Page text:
Can Video Games Still Be Innovative?

Is there really anything new left under the gaming sun?

It would seem that game development today is a bit like archeology. Much like Indiana Jones, we find ourselves looking to the past for inspiration more often. I recently covered the rumors surrounding a possible return of the hit mobile title Flappy Bird (a game whose level of simplicity is matched only by its huge success). Even gaming icon Nolan Bushnell of Atari chimed in recently, stating that it proves once again that simpler games are always the most enjoyable.

But is he right? Has our never ending quest to innovate done more to over-complicate things (and water down the fun in the process)? Have we truly mined every bit of gaming gold there is left to unearth?

I certainly hope not. In fact, you always want to feel that your best days are ahead of you, which applies to gaming as well as life in general. Each year we get our next big thing, whether it’s from Microsoft, Sony, Nintendo or one of the myriad of other third-party developers. In 2013, it was games like The Last of Us and Beyond Two Souls. 2014’s next big break-out hit is yet unknown, but all eyes are fixed on Destiny . I suppose it’s the anticipation of the unknown that really keeps people excited. Who knows what’s just around the corner? Take those behind the sleeper digital hit Brothers: A Tale of Two Sons for example. Director Josef Fares (one of the driving creative forces behind the title) recently announced his plans for something truly innovative. Of course, we don’t know exactly what said concept is, he promised it’s unlike anything gamers are used to. While attempting to keep things under wraps, Fares does reveal, “…I have my next idea ready, it’s super cool. It’s very different. I can tell you this–if I tell you the idea now, you’d say, ‘I haven’t played something like this before’. I can’t tell you more. But definitely something that hasn’t been done before.”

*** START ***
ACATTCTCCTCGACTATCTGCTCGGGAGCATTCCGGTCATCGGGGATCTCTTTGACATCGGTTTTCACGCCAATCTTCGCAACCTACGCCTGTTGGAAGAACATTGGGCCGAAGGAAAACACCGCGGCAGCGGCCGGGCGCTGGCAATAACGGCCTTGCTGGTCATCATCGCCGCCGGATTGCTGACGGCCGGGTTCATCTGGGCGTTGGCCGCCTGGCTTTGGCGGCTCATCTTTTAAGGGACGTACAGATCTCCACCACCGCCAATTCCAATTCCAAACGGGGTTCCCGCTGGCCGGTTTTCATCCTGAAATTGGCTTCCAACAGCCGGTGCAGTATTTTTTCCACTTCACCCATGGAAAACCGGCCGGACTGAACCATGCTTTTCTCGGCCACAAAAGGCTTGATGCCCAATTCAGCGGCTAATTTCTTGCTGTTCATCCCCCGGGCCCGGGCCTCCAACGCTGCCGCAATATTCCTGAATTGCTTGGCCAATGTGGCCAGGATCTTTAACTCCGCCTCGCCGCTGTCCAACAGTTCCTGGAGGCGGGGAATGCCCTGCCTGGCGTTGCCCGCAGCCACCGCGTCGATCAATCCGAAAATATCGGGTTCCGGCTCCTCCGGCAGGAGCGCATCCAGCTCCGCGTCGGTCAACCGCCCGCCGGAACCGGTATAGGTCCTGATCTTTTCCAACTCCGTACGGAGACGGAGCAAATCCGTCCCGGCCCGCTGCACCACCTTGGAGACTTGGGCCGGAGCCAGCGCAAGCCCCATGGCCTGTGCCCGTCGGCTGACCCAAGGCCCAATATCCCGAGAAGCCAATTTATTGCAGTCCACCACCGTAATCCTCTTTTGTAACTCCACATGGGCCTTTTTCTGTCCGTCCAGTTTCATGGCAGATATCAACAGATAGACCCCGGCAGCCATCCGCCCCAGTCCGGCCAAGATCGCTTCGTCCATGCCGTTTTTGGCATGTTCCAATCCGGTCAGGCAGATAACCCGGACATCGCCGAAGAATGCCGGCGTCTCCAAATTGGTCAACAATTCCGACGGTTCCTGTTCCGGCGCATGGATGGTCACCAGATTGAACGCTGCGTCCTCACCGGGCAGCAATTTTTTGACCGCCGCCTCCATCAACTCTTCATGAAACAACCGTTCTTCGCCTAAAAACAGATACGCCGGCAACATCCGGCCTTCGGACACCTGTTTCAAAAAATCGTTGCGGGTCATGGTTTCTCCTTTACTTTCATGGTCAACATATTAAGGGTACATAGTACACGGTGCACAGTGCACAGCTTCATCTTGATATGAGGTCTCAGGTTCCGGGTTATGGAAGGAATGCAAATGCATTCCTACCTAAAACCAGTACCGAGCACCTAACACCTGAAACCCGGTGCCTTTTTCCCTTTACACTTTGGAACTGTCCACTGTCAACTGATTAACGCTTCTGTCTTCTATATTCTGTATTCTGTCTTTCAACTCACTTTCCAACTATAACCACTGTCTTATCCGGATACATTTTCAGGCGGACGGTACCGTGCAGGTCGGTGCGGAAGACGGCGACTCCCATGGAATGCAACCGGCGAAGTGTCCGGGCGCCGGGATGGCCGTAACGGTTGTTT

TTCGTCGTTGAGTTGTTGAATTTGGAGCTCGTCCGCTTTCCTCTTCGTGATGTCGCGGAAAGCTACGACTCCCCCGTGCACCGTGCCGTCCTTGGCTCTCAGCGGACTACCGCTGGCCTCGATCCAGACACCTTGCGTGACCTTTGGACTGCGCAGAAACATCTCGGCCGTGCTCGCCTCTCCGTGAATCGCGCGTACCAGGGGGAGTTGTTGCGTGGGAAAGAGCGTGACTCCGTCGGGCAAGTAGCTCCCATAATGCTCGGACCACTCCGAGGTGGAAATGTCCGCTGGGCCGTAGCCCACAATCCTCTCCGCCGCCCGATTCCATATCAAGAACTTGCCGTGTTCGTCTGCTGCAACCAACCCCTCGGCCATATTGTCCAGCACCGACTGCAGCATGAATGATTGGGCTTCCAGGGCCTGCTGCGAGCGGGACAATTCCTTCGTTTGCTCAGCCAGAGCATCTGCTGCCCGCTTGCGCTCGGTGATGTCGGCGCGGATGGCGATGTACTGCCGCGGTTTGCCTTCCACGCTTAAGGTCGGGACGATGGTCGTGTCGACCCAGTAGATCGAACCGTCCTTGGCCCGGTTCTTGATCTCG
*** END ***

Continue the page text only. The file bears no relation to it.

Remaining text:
A lofty claim for sure;, but can he deliver? Is promising a game that “…hasn’t been done before” akin to the mythical unicorn?

Without knowing the details for sure, it’s hard to say. I can tell you my first impression upon reading this statement was a resounding “Yeah right…I’ll believe it when I see it.” My attitude stems from my cynical personality and the decades spent following the gaming industry. While I do feel technology has afforded us wonderful new frontiers to explore in HOW we play our games, the games themselves aren’t all that different. If you’re truly honest with yourself, answer this question: how are games like Call of Duty or Battlefield really all that different from Doom or even GoldenEye for the N64? While photo-realism is impressive, Forza Motorsport 5 is just a glorified version of Ridge Racer . Games, by their nature, are just art imitating life in a continuously recycled…well…cycle. It happens with movies, music and literature alike. In fact, this is the position of many in the classic arcade gaming arena that feel the Golden Age was the last true innovative period of our industry. While I’d love to see what Mr. Fares comes up with, promising the impossible is just silly. I can almost promise you that, without knowing a single detail regarding his upcoming project, I’ll be able to point to 10 or more examples of games just like his.

Can Video Games Still Be Innovative?

As I have stated many times in the past, true innovations will come when we’ve broken out of our boxed systems that tether you ten feet away on your sofa. You’ll never truly be able to bring new concepts to the gaming world from a storytelling stand point, without first focusing on HOW you tell the story. Batman: Arkham City wasn’t a good game just because it let you play as Batman; we’ve seen that in the past. It’s awesome because it makes you feel like you ARE Batman. Madden is still a huge franchise in 2014, but not because it lets you control a football player. Rather, it actually puts you on the field (or at least as close as you can get). Continuing to develop truly immersive environments is the one and only key, as we’ve seen with technologies like Sony’s 3D goggles and the Oculus Rift.

Gaming innovation lies not in the storytelling or the technology alone, but a perfect melding of both. Literally get me off the couch and put me in the game; then I’ll be impressed with these “next-gen” claims.

To top